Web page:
Being seen but not heard could be the latest trend if the leonine environment and forests minister Jairam Ramesh has his way. India, whispered the Grand Vizier of Green, is far too noisy. So if you are thinking of forcefully stressing a point, think again for the Ambient Noise Monitoring Network may be upon you. It will first silence the bigger metros before moving to the smaller ones. For many Indians, this will mean that their very raison d’etre will be on shaky ground.
The first question we must put to the conservation commissar is how he proposes to ensure that his honourable colleagues in Parliament will keep their decibels down. It is as rare as spotting the Great India Bustard (we’ve spellchecked the word twice lest there’s a nitpicking MP reading this) to see a politico speak in measured tones, barring a few exceptions. The faithful follow their lead. From our vegetable vendors to our television debates, we certainly believe that a six-foot voice is what grabs attention. Then we have our festivals like Diwali and Holi with their raucous revelry, the louder, the better. And noise has divine sanction in India. Those of us who have lain awake night listening to the glass-shattering tones of Bhagwati jagrans may agree with the minister’s mission to keep people mum. But we are unlikely to make our protestations heard above the Om Jai Jagdish melodies in hypersound. Auditory offences extend to crackers and horns.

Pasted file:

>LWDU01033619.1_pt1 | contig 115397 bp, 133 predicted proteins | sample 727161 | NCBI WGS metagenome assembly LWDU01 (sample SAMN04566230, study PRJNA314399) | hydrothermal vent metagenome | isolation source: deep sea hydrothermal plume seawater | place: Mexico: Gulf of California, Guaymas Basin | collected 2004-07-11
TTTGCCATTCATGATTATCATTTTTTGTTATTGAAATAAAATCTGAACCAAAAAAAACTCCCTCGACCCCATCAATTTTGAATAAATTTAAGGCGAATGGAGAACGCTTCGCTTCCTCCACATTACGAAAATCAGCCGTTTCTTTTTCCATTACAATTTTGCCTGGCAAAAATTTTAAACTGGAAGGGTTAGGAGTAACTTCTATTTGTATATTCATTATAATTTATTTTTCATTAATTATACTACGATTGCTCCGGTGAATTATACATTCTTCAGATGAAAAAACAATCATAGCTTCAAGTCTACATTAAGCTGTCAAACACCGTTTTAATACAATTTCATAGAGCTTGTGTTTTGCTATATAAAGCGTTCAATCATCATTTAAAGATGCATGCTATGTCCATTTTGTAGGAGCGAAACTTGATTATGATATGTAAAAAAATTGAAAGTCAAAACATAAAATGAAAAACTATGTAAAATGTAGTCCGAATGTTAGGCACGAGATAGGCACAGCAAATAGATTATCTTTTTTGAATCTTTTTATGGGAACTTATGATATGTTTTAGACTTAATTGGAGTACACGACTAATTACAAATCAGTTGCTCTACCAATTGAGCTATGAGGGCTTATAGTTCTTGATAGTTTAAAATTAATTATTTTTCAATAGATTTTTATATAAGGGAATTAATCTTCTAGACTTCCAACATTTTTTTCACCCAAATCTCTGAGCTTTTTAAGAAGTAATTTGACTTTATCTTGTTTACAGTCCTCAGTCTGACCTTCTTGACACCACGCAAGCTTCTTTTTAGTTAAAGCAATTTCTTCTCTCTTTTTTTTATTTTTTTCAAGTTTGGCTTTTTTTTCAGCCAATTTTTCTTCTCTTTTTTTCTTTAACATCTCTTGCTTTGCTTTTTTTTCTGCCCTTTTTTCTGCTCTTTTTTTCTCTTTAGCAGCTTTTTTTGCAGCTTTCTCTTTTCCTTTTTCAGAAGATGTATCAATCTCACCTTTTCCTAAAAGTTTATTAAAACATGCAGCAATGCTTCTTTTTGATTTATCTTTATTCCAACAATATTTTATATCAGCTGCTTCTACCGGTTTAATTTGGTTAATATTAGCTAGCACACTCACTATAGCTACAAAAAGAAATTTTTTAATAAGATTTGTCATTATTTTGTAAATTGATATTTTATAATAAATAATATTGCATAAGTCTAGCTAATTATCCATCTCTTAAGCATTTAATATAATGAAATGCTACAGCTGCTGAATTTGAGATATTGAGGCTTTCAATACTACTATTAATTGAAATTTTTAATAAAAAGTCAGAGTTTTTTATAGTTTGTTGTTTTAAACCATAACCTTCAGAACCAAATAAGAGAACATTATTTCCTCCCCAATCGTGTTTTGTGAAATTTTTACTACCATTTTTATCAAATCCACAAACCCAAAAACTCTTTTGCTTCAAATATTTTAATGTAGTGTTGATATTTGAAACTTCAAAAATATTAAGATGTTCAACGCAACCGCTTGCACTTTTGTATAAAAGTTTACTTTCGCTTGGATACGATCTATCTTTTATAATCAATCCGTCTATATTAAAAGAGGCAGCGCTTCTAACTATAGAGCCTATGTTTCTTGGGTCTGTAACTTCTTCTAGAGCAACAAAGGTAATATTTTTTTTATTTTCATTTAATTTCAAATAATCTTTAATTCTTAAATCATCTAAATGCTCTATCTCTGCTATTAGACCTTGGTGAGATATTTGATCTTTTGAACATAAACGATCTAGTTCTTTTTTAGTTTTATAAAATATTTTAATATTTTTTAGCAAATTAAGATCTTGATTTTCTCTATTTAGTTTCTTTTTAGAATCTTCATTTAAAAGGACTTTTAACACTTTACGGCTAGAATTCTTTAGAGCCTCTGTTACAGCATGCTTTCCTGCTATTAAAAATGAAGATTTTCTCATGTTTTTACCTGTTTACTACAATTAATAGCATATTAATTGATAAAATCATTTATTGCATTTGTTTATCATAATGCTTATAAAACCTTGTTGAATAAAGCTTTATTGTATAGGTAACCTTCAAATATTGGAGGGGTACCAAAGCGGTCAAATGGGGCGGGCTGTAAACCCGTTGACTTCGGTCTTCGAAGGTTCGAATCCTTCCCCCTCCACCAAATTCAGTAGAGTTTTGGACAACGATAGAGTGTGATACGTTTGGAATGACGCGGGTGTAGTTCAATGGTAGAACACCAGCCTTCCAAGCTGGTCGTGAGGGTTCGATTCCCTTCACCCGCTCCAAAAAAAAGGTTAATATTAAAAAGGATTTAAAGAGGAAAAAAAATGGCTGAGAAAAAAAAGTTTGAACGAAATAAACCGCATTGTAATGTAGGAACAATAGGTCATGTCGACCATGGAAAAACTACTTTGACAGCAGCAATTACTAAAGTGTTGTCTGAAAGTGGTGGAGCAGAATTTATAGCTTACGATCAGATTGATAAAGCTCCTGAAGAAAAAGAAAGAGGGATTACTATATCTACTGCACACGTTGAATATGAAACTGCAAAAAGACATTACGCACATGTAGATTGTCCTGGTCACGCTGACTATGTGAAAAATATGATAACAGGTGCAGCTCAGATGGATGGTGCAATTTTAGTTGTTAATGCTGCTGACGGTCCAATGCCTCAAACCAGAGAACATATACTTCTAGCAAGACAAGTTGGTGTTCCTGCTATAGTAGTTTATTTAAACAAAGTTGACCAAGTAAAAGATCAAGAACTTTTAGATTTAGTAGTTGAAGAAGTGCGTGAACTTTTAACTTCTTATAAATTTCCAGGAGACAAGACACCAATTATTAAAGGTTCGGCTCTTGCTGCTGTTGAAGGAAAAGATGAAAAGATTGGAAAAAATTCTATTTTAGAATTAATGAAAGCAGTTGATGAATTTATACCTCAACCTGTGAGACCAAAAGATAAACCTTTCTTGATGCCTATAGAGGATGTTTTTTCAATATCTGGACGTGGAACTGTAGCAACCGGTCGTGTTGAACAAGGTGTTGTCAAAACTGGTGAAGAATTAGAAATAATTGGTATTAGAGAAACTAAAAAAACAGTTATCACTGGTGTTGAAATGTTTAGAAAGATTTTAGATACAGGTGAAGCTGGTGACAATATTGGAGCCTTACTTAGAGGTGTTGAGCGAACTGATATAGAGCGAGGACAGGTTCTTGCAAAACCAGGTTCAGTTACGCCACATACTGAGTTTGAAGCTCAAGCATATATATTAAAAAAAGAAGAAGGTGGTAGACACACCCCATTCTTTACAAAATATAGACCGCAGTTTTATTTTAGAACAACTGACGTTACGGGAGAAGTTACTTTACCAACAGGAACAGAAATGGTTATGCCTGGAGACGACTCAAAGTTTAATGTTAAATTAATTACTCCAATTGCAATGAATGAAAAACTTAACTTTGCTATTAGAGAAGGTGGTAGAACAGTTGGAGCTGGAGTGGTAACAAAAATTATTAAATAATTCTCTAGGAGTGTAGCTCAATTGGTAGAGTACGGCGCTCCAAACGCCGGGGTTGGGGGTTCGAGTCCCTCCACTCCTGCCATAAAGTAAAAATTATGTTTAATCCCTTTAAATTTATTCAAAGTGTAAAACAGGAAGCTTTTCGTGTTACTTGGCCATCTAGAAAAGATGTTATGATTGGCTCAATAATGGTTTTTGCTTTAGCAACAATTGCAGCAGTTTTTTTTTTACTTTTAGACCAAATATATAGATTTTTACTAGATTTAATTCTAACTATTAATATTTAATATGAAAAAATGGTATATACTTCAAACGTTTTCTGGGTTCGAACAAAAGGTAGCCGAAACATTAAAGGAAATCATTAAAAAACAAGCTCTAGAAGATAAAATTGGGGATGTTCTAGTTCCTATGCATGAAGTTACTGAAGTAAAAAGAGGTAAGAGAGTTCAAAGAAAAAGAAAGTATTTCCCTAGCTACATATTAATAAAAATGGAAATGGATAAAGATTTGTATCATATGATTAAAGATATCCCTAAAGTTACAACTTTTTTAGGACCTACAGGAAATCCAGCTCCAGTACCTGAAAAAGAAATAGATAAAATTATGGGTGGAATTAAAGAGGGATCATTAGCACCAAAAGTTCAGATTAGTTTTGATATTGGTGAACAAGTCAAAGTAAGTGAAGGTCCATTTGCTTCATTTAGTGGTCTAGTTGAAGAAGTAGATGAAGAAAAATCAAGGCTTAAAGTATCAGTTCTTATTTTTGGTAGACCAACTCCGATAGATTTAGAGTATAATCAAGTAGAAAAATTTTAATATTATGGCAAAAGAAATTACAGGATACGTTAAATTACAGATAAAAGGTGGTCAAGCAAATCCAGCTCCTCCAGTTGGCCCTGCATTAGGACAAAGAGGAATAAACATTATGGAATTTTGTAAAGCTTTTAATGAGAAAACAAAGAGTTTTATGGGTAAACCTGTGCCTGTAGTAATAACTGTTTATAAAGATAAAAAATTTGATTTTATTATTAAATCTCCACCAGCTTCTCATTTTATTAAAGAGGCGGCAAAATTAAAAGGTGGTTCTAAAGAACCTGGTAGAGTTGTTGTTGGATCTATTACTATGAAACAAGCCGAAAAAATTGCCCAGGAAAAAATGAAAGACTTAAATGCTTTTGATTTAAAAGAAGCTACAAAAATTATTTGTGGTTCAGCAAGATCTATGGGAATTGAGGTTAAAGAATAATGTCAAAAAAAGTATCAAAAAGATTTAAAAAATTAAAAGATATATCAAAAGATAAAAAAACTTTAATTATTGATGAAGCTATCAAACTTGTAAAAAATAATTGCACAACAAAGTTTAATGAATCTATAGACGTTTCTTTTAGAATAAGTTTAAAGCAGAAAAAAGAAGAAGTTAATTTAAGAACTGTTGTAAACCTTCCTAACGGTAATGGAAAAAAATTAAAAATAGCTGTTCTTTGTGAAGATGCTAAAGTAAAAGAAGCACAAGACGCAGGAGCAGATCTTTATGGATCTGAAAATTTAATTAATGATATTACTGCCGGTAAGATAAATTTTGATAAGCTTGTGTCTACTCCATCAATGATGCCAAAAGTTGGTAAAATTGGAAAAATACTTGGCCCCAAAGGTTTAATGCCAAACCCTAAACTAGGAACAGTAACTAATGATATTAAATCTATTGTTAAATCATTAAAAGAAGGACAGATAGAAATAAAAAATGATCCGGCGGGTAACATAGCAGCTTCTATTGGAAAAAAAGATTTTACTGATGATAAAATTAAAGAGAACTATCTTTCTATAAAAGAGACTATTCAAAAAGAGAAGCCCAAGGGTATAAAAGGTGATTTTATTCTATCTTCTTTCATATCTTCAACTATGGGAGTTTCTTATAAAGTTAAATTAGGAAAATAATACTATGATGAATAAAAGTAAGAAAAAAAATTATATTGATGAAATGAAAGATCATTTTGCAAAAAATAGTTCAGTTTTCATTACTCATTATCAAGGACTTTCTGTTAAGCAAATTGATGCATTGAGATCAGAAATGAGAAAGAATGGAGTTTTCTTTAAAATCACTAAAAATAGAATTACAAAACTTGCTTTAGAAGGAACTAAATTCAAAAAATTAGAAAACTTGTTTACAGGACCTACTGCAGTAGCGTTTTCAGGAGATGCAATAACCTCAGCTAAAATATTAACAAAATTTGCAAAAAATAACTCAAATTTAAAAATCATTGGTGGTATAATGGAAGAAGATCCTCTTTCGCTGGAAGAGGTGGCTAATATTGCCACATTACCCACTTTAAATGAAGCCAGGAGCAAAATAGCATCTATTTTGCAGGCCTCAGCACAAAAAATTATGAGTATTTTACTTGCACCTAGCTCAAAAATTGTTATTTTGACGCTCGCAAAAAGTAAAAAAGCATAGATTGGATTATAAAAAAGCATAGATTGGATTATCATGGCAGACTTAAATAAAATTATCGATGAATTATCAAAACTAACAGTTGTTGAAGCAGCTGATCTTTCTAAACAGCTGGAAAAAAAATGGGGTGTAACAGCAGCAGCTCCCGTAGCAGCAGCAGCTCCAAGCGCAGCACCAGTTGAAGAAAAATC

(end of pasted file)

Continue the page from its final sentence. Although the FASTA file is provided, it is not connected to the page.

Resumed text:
But we fear that all this will have little effect on those who have become tone deaf to these very high decibels over the years. Even an intimate task like speaking on the phone is usually loud enough for the benefit of people within a kilometre radius. So, it is clear that we will not go quietly into the shadows despite Mr Ramesh’s efforts to reduce the volume. We suggest that he stops speaking as animatedly as he does so that he can lead by example. Maybe his next missives should be in sign language. Did we hear you say hear, hear?